A considerable number of Volatile Organic Compounds are classed as hazardous air pollutants. The damage these can do ranges from breathing difficulties and changes in mood to more serious illnesses such as cancer, as well as harming materials and the environment.
In a closed environment the vapour can build up, linger and deposit a residue which causes bad air quality. Humidity or elevated temperatures, (and this does not mean a room needs to be hot, just slightly warmer than he average), can make this even more volatile and do more damage. The same product used outside tends to be diffused by the weather and harmful substances get carried away but inside a building this is not the case and as more and more buildings have sealed windows there is no possibility to swap the air and release these chemicals into the atmosphere.
A bad, unpleasant or strange odour in a room is often caused by some type of VOC and is something to be looked into. There are a number of simple tests available to check for VOCs in a building. These simply involve filling a jar and sending it to a lab for testing; but make sure the company is reputable, the results come in an easy to understand format and many different VOCs are tested for. If the tests are positive the room needs cleansed and how this is done depends on the level and type of chemical residue found. In some cases opening windows and letting fresh air in while the bad air is pushed out is enough.
Radon is a radioactive atomic gas and if this sounds like something you definitely do not have in your building – think again. It comes from decaying radium which is found in some rocks and may be the foundations for any number of buildings, even yours. It can also be present in stone and tile products used inside buildings and this is currently considered a serious health hazard if not kept under control by good ventilation. For unknown reasons testing of building sites and building products for the presence of radon is not very extensive so many slip by unnoticed.
Air Conditioning units
Air conditioning systems rely on filters to remove contamination from the air they circulate. Particle air filters will remove dust. HEPA and UPLA filters are high quality and will remove dust, germs & aerosols. It’s very important to have the filters changed on a regular basis. Filters will in time become blocked and ineffective.
Risk Factors for Sick Building Syndrome
- Internal VOCs from paint, cleaning products, manufactured plastic, wood and furnishings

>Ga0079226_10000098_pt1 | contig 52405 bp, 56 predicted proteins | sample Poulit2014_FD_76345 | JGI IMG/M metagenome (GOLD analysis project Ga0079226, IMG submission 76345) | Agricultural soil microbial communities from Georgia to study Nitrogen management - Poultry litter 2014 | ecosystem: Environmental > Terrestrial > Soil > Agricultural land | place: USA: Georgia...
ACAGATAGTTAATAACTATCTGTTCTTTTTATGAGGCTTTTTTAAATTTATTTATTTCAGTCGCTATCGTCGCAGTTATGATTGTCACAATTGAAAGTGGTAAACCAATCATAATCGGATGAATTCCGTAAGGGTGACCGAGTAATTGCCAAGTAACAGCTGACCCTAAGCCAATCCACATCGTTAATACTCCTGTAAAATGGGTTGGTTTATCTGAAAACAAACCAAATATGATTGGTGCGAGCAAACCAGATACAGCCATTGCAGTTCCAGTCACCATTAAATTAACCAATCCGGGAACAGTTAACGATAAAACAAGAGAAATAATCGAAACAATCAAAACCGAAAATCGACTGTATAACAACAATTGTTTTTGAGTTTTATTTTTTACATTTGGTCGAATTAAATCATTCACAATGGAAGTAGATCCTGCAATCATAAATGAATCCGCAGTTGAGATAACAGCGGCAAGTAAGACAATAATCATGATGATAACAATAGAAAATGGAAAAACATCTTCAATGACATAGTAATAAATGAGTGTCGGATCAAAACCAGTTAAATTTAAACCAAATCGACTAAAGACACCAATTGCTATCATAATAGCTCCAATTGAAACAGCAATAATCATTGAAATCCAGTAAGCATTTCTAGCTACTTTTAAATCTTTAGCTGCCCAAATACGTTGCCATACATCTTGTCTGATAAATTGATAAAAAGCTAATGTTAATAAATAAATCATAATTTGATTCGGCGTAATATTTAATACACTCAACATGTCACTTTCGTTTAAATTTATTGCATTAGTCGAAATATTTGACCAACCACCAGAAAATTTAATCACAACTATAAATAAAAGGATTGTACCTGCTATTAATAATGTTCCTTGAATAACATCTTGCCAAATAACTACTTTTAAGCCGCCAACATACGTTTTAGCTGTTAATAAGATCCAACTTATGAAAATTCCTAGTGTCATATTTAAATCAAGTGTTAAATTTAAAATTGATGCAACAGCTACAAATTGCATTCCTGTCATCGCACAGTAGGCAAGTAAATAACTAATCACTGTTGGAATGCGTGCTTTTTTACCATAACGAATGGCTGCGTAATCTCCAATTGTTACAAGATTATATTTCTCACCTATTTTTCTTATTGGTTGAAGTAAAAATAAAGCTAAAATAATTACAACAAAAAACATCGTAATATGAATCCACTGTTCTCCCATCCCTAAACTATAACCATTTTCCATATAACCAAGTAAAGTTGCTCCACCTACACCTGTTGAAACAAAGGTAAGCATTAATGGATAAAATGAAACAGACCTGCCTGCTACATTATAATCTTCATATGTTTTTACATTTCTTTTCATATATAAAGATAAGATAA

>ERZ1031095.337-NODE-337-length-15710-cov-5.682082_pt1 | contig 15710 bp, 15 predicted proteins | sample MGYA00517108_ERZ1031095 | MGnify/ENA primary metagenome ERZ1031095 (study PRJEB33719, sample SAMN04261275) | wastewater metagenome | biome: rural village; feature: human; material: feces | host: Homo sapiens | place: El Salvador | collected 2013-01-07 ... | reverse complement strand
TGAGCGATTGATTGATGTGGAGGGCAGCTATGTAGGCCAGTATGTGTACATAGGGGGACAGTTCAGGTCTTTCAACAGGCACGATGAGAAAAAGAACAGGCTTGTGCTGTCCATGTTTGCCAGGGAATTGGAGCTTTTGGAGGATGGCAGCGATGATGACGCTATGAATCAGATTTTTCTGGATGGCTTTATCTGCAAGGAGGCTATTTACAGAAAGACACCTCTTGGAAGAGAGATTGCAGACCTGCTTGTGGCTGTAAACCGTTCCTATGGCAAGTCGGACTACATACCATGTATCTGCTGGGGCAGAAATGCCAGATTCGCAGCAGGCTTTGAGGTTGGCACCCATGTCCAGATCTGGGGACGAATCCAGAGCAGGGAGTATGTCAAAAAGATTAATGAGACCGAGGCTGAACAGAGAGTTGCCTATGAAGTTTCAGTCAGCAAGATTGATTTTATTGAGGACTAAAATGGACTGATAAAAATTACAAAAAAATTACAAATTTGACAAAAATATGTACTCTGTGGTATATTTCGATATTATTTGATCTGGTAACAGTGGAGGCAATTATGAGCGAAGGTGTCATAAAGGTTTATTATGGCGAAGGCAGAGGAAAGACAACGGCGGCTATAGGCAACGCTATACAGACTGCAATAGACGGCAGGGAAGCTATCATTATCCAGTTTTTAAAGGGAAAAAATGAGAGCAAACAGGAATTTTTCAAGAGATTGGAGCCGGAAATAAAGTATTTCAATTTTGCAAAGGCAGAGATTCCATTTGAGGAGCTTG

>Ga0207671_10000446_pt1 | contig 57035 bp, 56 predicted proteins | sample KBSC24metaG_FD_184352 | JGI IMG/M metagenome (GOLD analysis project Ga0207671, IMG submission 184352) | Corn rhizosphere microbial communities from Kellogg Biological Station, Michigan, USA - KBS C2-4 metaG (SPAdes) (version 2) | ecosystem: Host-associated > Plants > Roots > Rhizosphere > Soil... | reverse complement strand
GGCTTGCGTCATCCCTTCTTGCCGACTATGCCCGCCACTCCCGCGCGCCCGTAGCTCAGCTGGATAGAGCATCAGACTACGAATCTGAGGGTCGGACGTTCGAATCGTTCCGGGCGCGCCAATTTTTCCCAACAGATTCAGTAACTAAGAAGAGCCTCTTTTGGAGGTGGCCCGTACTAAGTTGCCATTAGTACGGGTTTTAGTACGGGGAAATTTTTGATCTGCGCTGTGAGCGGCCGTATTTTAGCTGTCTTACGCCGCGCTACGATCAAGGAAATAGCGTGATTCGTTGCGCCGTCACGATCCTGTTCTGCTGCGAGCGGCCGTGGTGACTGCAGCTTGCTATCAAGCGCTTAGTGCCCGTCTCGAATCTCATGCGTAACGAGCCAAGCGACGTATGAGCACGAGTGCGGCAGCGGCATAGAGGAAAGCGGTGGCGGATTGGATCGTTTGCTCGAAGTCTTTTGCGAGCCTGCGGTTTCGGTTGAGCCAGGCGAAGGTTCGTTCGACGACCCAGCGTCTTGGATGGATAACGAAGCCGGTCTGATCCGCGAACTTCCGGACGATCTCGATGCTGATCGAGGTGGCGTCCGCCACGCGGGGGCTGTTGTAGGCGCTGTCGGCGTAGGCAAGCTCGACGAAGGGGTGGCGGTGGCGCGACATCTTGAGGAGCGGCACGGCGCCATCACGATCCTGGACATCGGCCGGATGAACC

- A new building until the small has worn off, (the small is usually VOC related)
- Emissions from Photocopiers and printers
- Emissions from heating, (e.g. carbon monoxide)
- Second hand smoke
- Exhaust fumes from an indoor car park or from the road outside
- Bad ventilation
- Bad recycled air
- Not enough new air
New SBS Free Building
Sustainable building also referred to as green building or green construction should eliminate the problem at the source by using as much non-hazardous or VOC producing products as possible. In some cases the items used will apparently have some VOCs but only those that produce low levels of these compounds. These new buildings will also have better filtration and ventilation systems and who knows, we may even go back to windows that open!
Indoor air quality should be much greater in these new buildings as materials used not only do not contain as many VOCs, but they also do not need VOC producing products to be used in their maintenance.
This does not help people living or working in old buildings, but do not despair as these too are easily remedied. Formaldehyde is often talked about as being one of the main culprits of VOCs, so before buying new paint or nail polish remover read the label and buy a product that does not contain this.
Open windows and doors, even on a cold day, as this lets the bad air escape and new air enter and if you do any major work leave windows open until the smell has dispersed.
If in doubt about the health of your building, do a test and then get rid of whatever is causing the people in the building to become unwell.